The Christian Post has put together its list of most-read stories in 2018. They ranged from theological issues and generosity to tragedies around the world. Here are the top 10 most popular stories:
President Donald Trump hosted some 100 evangelical pastors and leaders at the White House ahead of the midterm elections. During the August dinner, Trump thanked them for their support while also highlighting all the promises he has kept.
Conservative evangelicals have continuously weathered criticism for their support of Trump but many have argued that Trump has indeed fulfilled his promises and that if asked, they would not refuse a seat at the table in order to provide their perspectives and counsel on issues.
Many readers found news of this love-making album by gospel artist Tamela Mann and her husband refreshing.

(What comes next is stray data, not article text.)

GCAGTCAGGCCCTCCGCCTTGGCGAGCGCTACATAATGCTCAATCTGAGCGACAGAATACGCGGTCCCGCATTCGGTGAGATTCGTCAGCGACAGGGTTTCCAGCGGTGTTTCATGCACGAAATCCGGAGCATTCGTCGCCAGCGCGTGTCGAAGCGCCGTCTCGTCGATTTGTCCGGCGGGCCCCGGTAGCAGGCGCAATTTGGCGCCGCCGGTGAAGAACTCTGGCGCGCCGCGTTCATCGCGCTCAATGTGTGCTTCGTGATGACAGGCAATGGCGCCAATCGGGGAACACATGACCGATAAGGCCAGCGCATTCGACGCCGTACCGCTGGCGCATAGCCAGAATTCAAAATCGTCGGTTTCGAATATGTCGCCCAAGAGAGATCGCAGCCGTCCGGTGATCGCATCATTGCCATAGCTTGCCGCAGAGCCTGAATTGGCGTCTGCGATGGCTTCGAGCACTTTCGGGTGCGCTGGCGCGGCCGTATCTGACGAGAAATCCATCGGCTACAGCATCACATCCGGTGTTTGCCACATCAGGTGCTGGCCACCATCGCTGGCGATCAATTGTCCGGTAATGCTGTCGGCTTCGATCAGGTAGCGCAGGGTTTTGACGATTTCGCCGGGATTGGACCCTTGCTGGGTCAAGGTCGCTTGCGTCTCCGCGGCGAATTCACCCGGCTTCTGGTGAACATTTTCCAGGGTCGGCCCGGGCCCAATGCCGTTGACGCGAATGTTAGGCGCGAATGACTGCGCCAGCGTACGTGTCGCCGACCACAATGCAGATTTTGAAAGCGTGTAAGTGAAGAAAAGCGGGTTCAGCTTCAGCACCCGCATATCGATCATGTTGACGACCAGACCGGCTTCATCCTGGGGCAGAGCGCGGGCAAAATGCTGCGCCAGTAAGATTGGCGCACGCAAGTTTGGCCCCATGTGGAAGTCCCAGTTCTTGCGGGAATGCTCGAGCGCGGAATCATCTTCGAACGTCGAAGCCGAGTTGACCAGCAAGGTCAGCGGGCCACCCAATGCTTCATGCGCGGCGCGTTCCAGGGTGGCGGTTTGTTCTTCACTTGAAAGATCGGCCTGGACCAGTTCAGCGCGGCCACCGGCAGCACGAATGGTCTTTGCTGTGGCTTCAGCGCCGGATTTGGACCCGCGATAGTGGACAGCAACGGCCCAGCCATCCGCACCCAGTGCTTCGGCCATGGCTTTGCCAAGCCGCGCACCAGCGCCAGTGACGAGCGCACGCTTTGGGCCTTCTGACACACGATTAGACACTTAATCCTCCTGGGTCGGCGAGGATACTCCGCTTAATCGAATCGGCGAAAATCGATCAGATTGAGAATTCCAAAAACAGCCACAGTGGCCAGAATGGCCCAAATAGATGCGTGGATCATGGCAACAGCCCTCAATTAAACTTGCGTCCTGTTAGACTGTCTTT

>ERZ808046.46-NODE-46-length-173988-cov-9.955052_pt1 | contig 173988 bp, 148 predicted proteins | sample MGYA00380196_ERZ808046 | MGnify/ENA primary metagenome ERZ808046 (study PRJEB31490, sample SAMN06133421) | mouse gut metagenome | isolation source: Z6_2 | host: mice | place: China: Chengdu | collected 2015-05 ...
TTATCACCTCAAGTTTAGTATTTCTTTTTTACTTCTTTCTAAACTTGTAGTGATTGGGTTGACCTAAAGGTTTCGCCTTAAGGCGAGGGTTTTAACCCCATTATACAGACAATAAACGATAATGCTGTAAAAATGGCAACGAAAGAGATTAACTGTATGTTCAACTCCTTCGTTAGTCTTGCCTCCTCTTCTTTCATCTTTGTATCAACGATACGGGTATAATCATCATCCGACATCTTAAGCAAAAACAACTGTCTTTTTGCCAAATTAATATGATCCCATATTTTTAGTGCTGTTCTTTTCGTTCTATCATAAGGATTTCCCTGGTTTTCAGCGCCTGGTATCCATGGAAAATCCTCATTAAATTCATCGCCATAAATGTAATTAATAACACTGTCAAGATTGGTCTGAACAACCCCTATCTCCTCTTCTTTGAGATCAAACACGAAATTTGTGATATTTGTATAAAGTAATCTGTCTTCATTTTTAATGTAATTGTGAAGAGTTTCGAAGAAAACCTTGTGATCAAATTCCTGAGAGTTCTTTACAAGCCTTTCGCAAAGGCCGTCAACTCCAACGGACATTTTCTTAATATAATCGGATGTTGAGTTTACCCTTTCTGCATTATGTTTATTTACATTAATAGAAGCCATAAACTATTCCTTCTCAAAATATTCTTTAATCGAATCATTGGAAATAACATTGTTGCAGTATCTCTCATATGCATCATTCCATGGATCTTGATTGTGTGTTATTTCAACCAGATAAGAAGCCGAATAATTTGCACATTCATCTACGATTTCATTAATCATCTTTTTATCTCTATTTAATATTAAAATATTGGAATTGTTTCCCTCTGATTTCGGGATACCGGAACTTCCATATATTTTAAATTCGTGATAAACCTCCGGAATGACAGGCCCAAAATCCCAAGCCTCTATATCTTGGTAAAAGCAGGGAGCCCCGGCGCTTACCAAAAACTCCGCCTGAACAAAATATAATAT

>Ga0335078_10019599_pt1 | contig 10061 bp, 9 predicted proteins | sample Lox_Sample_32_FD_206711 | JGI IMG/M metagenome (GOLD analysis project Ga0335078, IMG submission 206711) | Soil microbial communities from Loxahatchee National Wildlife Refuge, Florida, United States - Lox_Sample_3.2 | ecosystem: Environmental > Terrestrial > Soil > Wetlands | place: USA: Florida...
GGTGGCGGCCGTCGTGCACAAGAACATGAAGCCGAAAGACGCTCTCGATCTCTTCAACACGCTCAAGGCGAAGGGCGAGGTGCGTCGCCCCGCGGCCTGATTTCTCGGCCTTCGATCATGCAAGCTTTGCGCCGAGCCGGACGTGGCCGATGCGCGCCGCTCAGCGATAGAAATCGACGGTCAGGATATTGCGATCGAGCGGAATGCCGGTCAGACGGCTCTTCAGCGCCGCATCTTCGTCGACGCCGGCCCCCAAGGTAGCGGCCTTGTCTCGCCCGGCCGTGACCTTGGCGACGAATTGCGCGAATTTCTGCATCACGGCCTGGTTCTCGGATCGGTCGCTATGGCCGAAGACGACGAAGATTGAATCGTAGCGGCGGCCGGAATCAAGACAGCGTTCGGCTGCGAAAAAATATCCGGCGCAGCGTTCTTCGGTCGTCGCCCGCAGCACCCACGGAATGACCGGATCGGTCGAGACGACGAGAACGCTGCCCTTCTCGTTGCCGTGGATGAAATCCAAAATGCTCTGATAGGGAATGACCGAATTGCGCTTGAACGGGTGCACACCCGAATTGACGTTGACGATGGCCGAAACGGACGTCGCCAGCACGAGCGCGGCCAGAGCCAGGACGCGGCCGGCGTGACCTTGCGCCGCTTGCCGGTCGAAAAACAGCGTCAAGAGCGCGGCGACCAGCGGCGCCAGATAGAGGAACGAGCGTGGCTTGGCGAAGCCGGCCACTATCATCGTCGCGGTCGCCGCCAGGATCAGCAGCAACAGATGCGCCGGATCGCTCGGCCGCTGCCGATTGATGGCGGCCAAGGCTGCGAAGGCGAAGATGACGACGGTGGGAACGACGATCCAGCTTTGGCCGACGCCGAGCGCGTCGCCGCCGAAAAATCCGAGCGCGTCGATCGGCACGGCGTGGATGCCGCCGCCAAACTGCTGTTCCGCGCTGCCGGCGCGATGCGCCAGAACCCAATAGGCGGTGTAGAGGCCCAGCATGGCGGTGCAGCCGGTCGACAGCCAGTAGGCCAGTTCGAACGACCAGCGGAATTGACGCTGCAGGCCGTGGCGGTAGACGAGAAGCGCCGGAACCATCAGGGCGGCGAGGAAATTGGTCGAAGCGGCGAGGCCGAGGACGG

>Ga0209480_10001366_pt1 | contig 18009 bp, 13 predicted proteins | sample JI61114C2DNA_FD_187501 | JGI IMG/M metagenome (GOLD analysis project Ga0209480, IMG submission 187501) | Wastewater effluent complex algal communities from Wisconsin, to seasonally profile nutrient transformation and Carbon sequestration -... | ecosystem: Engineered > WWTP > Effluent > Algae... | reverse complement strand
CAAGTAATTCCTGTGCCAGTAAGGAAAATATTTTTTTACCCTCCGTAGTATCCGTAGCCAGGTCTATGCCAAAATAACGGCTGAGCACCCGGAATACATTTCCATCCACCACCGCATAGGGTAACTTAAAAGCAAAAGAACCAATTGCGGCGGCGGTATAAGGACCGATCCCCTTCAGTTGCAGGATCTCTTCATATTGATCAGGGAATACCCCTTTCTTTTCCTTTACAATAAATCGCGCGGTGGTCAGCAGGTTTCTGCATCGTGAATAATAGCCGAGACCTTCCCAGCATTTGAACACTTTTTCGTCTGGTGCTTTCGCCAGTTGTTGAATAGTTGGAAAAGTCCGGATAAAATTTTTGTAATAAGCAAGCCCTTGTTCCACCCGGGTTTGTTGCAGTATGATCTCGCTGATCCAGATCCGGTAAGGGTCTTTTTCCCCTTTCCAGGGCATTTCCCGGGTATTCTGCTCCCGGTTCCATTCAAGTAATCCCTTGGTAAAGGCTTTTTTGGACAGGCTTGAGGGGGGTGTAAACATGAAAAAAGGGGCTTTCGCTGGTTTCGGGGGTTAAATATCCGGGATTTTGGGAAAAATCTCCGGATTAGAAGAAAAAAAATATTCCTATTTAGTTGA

Us Against the World serves as a Christian alternative to otherwise “nasty love music.”
“It’s about music to make love, not to have sex,” David Mann said.
In a surprising statement after the passing of evangelist Billy Graham, controversial televangelist Benny Hinn confessed that some, including himself, have “gone to the extreme” in preaching the prosperity gospel.
While arguing that “prosperity” is in the Bible, Hinn admitted that not everything he learned from preachers during his younger days was biblical.
Hinn also rejected the commonly held notion that he flies private jets. He flies commercial, he said.
In a generous move, Covenant Church in Texas decided to redirect funds that it would have otherwise spent on Easter advertising to pay off the medical debt of thousands of families.
More than 4,000 families became free of medical debt that totaled over $10.5 million.
This was done by donating $100,000 to an organization that purchases medical debt for pennies on the dollar.
This past summer, a Christian bus driver in Toronto was charged with a “hate crime” for something he did two years ago — hand out pamphlets at a gay pride parade that said homosexuality is associated with STDs and could lead to “eternal peril.”
Bill Whatcott was sued, fired from his job and jailed for four days.